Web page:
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«Ohio Wesleyan Writing Center University Promoting1955 as a hallmark of liberal arts education Founded writing Writing Guidelines Fulbright ...»

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While studying civil engineering I continuously attempted to deconstruct conventional engineering applications and blur these divides, but my engineering education upheld the traditional theories of compartmentalization. In water treatment and distribution classes I was taught to design large plants-central locations fenced off to the community, often unbeknownst to the urban dweller turning the faucet to gather water. When my studies presented an opportunity to write a prescription for combined sewer overloads, an actual urban illness caused by overdevelopment, mine was the reintroduction of nature through an extensive implementation of green roofs. After the project ended, I continued on to co-author a paper on the applicability of low-impact designs in urban settings. Frustrated by the lack of research and literature on how to easily integrate green roofs into current engineering design theory and equations, I conducted hydrological tests on green roof planting material. Currently, I am working on publishing these findings with the purpose of aiding engineers in the New York Tri-State area with this integration.

Ohio Wesleyan University Writing Center © 2011 Page 10 Immediately after graduation I traveled to Ghana and found myself instinctively questioning where this developing nation drew the boundary between the constructed and the natural. While observing Ghanaian life, I discovered that often the natural landscapes overshadowed the constructed, and at the center of life was the community. I witnessed a society where urban congestion, the natural environments, living spaces, technology, and the community are not a separated patchwork, but rather are woven to become a more vibrant cloth. In more rural areas, my reaction was that the constructed environment, including technological infrastructure, did not define the boundaries of life, but rather coordinated with the natural and cultural realms already in existence.

Engineers are often stereotyped as being human calculators, unreceptive to the social parameters surrounding the project at hand, crafting quilts with squares organized into grids preventing any overlap.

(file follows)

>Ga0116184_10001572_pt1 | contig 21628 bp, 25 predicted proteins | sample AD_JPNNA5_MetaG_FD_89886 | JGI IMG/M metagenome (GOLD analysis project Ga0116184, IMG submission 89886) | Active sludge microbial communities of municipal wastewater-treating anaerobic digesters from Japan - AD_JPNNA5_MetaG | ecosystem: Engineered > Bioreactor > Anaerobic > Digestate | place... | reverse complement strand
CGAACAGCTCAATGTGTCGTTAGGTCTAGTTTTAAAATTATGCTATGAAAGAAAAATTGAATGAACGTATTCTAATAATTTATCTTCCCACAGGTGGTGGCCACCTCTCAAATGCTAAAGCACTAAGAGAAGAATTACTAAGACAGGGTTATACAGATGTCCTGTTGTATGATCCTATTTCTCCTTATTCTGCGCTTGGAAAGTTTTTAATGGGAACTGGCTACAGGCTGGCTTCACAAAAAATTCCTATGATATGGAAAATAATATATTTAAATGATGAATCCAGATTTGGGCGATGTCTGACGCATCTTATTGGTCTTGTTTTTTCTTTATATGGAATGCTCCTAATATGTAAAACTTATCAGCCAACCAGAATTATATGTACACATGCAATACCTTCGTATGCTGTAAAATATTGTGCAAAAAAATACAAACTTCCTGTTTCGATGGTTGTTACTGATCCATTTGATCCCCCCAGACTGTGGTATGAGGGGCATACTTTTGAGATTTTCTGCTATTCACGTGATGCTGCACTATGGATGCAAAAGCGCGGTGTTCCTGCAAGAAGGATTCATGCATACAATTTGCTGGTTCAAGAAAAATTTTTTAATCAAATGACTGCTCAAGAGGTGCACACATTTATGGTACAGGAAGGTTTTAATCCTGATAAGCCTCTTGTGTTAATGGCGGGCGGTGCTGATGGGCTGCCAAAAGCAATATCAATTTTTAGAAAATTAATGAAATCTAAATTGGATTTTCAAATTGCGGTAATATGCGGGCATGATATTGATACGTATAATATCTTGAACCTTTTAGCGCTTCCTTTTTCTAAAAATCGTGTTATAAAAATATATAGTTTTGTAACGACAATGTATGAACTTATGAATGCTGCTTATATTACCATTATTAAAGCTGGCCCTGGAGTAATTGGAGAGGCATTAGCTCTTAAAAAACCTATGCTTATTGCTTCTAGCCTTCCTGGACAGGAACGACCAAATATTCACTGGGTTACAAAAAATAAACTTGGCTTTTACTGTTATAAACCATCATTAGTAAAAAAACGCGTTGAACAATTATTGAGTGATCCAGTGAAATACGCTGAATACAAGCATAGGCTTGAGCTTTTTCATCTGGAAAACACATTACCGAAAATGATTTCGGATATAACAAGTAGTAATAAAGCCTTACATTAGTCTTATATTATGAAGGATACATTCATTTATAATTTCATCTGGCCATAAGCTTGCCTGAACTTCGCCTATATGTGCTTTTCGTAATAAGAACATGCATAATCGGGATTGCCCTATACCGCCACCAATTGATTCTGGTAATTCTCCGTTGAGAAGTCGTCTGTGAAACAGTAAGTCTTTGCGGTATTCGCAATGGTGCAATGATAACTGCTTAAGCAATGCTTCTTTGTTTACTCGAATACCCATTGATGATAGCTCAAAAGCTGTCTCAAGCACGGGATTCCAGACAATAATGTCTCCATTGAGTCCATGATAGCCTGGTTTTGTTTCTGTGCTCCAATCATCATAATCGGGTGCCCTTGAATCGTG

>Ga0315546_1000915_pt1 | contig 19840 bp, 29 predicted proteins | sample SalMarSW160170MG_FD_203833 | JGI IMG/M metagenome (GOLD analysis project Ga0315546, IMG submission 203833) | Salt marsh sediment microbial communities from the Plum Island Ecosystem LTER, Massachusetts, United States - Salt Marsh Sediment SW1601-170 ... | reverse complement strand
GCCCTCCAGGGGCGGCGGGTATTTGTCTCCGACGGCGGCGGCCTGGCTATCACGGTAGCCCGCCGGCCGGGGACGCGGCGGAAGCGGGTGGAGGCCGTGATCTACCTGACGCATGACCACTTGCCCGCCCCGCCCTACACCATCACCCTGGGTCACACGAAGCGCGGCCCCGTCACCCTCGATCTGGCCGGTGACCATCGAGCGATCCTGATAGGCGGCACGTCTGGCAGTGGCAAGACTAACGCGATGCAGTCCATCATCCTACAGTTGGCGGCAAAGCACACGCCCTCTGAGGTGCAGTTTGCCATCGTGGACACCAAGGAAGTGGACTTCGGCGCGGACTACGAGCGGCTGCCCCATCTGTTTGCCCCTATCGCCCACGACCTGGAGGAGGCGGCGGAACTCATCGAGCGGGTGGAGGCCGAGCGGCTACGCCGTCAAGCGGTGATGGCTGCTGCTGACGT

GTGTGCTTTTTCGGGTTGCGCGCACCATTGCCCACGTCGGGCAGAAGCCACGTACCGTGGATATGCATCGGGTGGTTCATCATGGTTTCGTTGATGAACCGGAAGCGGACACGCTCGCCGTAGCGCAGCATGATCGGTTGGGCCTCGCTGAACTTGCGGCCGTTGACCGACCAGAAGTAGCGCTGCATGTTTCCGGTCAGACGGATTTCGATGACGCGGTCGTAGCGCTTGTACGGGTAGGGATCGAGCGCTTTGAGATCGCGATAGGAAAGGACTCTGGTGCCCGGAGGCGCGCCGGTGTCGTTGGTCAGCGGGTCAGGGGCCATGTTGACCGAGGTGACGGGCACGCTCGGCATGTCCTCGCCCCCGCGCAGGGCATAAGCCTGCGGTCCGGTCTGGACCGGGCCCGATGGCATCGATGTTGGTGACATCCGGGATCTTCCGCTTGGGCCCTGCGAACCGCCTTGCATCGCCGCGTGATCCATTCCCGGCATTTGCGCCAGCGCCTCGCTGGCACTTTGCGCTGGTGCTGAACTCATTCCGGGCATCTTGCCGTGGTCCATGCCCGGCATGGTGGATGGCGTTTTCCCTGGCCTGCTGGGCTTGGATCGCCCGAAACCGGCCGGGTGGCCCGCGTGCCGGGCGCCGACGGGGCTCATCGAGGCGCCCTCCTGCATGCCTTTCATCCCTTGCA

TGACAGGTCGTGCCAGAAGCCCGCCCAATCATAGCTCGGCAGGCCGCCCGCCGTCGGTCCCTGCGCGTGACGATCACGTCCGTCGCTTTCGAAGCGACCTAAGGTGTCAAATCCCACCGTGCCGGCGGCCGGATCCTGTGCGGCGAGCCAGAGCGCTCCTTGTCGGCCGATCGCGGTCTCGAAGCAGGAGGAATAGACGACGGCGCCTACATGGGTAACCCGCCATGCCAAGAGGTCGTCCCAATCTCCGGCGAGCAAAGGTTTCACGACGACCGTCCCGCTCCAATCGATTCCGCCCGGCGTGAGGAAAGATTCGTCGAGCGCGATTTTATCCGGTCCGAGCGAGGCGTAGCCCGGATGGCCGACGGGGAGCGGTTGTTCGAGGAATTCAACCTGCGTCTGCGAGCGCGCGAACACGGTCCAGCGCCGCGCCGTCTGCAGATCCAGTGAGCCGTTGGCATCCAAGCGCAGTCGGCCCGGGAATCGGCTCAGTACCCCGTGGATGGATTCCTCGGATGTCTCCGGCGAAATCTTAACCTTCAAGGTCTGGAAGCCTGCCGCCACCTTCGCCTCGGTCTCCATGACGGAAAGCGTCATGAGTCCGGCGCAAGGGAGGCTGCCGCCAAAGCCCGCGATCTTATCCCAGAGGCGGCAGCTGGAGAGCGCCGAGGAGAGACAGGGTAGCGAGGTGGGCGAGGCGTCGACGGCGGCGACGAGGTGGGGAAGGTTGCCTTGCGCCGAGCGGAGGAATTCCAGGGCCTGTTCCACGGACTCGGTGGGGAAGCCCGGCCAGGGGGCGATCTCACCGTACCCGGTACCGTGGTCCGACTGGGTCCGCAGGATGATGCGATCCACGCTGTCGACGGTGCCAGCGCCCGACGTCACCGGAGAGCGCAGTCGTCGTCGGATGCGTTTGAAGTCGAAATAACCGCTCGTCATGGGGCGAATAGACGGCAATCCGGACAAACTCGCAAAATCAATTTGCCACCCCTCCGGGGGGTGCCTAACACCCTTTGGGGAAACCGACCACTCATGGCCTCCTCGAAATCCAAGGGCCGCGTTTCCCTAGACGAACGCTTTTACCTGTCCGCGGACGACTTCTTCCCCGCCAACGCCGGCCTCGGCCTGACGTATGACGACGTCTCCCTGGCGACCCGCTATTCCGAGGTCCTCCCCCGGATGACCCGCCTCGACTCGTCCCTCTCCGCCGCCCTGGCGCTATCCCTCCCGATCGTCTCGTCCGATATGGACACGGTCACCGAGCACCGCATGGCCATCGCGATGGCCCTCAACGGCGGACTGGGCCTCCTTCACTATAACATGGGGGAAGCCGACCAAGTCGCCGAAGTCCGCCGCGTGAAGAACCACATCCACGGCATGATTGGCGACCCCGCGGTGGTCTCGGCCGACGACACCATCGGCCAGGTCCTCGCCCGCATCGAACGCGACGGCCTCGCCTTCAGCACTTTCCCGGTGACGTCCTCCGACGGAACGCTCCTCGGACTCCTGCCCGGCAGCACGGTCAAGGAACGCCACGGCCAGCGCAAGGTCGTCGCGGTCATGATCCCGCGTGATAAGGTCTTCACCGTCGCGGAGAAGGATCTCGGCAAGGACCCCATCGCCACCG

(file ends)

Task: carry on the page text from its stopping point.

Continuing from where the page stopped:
In many aspects, regions of Ghana seemed to be the photonegative of the large city situation where underdevelopment, nature, and the community could define the face of technology. This curiosity motivated me to return to graduate school and explore how water treatment and purification can occur under monetary and chemical-resource limitations. My current experience as a graduate research assistant for a NSF-funded project on global research ethics will help me further shape my research by examining the cultural impacts filtration infrastructure imparts and what ethical responsibilities an engineer has to the community. Thus, I will continue to map the existing boundaries between nature, the built environment, and culture.

Essay Four I grew up in the upstate New York town of Saratoga Springs, a Victorian spa resort whose motto, "Health, horses and history," announces its glamorous origins. My family's Empire-style home, built in 1836, exemplified the cloudy mingling of reality, culture and history that continues to inform my work today. Victorian architecture embraced not only the connection between interior and exterior decoration, but also the design of everything from furniture to rugs to silverware, generally believing that all things necessary to life should be made beautiful. Yet, the Victorian era — as it is understood through literature, religion and philosophy — was a time of doubt, brought about by a quickly changing era of industrialization and historicism. In my paintings, I explore the contradictions of bourgeois longings, the clash between the reality of everyday life and the histories that we invent and cling to, as exemplified by the contradictory Victorian era. My immersive, large-scale canvases contain disjointed images - of contemporary and historic rooms inexplicably installed as if in a single home - that balance representation and abstraction. Melding the public and private, the handcrafted with the anonymously mass-produced, I create paintings that are connected to history and to my experience as a woman in America.

If my hometown presented one store of images, my experience studying in Italy gave me an insight into the relationship an individual or a society could have with public art. In Italy, I made regular visits to Lorenzetti's 14 century masterpiece, "Allegory and Effects of Good and Bad Government," commissioned by the original government of Siena and installed in the Palazzo Publico. The fresco, depicting both visionary and corrupt societies, detailed the everyday actions and roles of its citizens. Experiencing the "Allegory" in the space it was conceived transformed the fresco from a static image into a public symbol connected to the history and social fabric of Siena.